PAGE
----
by Jake Meyer
The biotechnology age has progressed at a rapid pace. Every few years a new discovery in biotechnology leaves us wondering about new possibilities. In 1997, Dolly the sheep was the first successfully cloned animal. In 2000, the Human Genome Project announced that it had assembled the first working draft of the human genome. And now in 2010 a team of researchers has created the first synthetic cell. But sometimes lost with an eye-opening discovery is the story of Frankenstein and the question posed by Mary Shelley’s novel: How much tinkering should we do? Or, updated for the 21st century, how should we regulate our new tinkering?
May 20, 2010, Researchers at the Craig Venter Institute created the first self-replicating synthetic bacterial cell. A synthetic genome, 1.08 million base pairs long was designed by a computer, chemically made in a laboratory, and placed within a bacterium cell. Through replication of the cell the original genome is lost and only the synthetic genome remains resulting in a new self-replicating cell controlled by the synthetic genome. The discovery opens the possibility of engineering microbes that produce useful substances, such as vaccines and biofuels. One possible use of this technology that is being explored is to construct genomes of photosynthetic bacteria to use light energy to produce hydrogen gas from water, which can be used as a fuel source.
Several experts discussing this discovery have been very positive, describing it as a landmark breakthrough. Mark Bedau, professor of philosophy and humanities at Reed College described the discovery as an "unprecedented opportunity to learn about life." Arthur Caplan, Professor of bioethics at the University of Pennsylvania said it is "one of the most important scientific achievements in the history of mankind." Other experts recognized the synthetic cell as an important engineering achievement. Jim Collins, Professor of biomedical engineering at Boston University says, "The work reported by Venter and his colleagues is an important advance in our ability to re-engineer organisms; it does not represent the making of new life from scratch."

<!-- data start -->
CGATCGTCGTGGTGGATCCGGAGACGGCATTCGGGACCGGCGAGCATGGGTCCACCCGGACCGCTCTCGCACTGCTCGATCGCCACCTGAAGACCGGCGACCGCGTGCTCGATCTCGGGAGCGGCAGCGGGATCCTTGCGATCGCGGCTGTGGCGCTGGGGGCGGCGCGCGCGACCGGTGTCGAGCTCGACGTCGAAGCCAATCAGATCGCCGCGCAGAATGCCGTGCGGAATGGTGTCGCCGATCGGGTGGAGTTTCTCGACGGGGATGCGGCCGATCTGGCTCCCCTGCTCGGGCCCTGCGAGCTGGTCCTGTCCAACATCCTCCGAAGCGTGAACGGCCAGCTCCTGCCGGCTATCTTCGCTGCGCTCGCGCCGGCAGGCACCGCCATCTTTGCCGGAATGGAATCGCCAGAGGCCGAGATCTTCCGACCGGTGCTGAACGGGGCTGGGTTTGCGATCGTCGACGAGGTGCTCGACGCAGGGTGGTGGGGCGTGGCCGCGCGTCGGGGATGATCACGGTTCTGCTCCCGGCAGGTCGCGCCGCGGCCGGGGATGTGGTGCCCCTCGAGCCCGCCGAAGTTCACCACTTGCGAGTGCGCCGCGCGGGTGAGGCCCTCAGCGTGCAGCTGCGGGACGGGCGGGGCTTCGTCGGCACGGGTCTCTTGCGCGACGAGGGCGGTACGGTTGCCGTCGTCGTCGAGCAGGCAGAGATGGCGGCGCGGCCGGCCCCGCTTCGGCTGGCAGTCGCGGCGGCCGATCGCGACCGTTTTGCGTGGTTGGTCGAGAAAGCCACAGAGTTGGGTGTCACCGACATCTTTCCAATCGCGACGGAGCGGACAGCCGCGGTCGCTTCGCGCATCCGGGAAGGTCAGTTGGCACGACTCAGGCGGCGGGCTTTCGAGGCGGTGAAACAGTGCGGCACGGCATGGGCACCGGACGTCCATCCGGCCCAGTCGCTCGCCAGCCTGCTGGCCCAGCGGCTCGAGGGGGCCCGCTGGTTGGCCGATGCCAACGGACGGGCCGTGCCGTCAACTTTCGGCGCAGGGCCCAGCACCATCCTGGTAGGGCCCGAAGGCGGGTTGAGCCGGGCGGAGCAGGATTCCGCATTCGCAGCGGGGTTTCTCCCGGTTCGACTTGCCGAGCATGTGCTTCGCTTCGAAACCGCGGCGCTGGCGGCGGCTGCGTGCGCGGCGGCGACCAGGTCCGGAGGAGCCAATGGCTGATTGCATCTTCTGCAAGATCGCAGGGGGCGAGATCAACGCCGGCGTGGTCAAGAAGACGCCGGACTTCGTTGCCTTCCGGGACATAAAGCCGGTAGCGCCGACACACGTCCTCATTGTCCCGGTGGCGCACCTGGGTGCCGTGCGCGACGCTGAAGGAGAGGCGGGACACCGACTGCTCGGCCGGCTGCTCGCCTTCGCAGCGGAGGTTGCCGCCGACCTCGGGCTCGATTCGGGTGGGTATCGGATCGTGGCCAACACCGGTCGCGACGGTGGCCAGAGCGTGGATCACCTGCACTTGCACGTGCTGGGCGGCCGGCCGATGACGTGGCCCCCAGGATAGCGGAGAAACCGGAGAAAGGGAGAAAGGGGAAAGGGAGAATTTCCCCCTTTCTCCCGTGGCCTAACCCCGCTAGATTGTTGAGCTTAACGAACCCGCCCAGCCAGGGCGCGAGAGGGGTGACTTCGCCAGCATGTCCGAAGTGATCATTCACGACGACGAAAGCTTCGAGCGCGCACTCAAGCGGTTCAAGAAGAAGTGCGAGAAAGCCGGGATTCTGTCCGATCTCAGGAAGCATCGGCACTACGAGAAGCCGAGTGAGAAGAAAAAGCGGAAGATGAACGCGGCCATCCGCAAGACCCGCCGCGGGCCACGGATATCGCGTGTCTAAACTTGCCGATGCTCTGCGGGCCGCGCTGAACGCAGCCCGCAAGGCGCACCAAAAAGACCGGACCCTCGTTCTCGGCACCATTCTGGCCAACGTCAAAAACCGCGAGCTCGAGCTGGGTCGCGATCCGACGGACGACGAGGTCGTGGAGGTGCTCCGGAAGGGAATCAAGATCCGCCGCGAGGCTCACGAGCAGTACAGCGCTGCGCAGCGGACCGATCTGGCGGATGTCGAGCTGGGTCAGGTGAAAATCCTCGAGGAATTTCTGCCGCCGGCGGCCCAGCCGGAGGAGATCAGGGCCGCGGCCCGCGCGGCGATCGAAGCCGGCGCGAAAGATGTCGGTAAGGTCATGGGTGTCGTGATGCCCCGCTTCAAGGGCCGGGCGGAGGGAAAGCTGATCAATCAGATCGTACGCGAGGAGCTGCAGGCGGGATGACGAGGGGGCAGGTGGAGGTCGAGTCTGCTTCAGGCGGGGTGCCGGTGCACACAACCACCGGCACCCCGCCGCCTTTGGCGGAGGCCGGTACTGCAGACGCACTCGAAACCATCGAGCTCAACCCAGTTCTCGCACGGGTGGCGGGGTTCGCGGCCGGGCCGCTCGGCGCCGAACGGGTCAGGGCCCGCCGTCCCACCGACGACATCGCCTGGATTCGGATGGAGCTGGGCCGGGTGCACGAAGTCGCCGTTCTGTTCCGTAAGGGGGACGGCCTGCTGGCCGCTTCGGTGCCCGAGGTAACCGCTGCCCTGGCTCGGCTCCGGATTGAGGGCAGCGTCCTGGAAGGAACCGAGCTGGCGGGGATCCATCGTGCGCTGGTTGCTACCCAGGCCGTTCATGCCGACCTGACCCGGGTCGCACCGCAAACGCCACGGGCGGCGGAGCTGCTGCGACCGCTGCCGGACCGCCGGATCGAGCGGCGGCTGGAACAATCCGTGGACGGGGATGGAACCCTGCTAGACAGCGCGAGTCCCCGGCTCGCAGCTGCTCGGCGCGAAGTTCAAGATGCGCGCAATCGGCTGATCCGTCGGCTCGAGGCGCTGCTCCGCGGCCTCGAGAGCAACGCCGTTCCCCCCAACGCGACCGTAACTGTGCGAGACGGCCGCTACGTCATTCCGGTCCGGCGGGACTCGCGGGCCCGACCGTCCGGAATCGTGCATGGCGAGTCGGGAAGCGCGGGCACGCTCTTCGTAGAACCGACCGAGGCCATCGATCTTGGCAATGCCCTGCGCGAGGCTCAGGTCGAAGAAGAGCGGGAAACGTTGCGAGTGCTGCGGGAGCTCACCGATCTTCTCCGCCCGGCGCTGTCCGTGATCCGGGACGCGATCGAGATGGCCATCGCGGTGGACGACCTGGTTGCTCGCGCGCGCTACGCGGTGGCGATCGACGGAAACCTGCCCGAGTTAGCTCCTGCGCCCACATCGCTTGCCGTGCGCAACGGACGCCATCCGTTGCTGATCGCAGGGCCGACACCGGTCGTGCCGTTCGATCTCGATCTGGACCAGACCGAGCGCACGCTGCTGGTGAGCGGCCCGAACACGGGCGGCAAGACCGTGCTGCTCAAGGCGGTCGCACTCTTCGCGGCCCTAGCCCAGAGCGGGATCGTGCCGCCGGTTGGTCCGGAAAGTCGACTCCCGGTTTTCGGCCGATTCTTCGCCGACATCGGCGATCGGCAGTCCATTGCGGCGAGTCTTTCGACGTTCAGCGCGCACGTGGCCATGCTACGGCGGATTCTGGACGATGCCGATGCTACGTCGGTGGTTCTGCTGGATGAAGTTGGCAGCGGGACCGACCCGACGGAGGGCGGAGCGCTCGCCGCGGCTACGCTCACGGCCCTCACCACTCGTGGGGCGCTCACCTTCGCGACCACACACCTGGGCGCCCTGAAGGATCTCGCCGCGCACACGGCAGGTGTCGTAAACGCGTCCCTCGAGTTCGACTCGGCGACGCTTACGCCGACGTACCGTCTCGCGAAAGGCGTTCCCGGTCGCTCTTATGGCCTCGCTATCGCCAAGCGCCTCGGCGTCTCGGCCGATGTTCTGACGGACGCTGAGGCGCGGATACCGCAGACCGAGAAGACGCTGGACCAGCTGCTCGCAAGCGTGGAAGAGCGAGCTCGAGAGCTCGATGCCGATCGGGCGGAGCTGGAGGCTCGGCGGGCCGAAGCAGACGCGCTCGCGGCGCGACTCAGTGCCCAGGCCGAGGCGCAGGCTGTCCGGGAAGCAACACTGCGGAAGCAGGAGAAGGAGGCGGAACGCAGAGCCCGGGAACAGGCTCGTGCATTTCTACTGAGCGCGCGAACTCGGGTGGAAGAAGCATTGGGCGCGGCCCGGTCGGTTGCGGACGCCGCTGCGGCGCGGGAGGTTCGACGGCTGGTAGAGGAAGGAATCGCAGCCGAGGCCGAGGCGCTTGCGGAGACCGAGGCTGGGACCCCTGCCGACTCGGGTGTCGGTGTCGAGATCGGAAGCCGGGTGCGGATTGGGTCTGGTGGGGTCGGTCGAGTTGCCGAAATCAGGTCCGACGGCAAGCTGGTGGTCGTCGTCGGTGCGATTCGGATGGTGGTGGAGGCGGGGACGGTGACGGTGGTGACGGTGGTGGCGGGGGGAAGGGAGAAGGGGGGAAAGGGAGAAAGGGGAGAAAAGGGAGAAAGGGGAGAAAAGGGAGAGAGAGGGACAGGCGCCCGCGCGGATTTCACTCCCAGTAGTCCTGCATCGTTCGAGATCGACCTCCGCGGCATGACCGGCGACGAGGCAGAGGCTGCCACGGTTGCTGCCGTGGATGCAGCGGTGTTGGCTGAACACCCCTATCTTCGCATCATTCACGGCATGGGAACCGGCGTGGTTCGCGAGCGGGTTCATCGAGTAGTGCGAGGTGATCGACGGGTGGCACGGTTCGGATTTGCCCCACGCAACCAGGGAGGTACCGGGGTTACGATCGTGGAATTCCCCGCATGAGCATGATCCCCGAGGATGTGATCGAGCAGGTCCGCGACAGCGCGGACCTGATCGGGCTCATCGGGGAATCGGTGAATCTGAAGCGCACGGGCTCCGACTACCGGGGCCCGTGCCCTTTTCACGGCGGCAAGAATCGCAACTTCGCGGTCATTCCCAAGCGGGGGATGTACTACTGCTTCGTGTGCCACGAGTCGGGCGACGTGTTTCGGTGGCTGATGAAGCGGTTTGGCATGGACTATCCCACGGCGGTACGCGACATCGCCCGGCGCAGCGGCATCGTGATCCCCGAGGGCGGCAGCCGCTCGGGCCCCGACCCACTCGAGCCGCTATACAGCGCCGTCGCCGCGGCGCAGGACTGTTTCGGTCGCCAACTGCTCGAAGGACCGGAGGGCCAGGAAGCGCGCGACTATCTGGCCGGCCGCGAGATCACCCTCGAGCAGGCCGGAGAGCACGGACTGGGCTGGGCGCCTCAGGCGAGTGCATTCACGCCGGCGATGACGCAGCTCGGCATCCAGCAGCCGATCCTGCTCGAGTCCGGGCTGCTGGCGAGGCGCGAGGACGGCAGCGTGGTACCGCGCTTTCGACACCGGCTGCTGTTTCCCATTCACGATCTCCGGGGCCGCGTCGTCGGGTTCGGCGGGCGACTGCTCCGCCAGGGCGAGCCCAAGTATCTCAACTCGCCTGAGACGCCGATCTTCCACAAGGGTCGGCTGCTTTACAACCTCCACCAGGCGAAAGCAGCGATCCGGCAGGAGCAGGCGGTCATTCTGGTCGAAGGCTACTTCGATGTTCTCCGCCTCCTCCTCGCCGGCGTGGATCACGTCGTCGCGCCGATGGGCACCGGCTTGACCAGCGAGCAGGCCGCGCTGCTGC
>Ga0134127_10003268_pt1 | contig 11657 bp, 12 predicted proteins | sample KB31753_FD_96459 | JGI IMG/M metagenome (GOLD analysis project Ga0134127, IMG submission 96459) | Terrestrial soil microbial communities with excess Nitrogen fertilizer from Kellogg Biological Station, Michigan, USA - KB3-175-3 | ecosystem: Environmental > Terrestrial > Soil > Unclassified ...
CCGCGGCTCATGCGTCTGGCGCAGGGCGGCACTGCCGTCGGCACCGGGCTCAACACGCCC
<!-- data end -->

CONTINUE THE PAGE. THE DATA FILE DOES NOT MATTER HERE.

But not everyone is so positive about this new technology. Environmental group Friends of the Earth has cautioned the use of this new technology. Eric Hoffman of Friends of the Earth warned that newly engineered species could enter "the natural ecosystem and acting as invasive species, choking out natural living things." Hoffman stated that "Mr. Venter should stop all further research until sufficient regulations are in place."
Hoffman is justified in his concern with regulating genetically engineered species. As we tinker with the genetics of different species, the possible environmental and public health effects are poorly understood. Consider, for example, the prevalence, yet poorly understood effects of genetically engineered crops. Industry surveys indicated that 95% of all sugar beets planted in 2009 were genetically engineered. In fact, genetically engineered crops are so prevalent that farmers complain that only genetically engineered seed is available. We may lose genetic diversity of our crops as non-genetically engineered crops are out planted and out reproduced by genetically engineered crops. There is also evidence that some genetically engineered crops could be harmful for long term consumption. A study of three different genetically engineered varieties of corn suggested that consumption of the genetically engineered corn caused organ damage in rats. Yet, at the current rate of planting of genetically engineered crops and the reproduction of the crops, genetically engineered corn and other crops could completely replace non-genetically engineered crops.
With technologies that allow for introduction into the ecosystem and continued reproduction, enthusiasm for technological possibilities should be tempered against the possibility for widespread harm, especially considering how much we still have to learn and understand about genetics. It was once believed that single genes were carriers of single traits, but gene expression is much more complex than that and we still have plenty to learn about the complexities. This new technology will provide a new tool for the study of genetics and allows for the re-engineering of organisms, but as Craig Venter and other researchers tinker with genetically engineered organisms, studies should be conducted to confirm that these genetically engineered organisms will not be Frankenstein monsters run amok on our environment and the public’s health.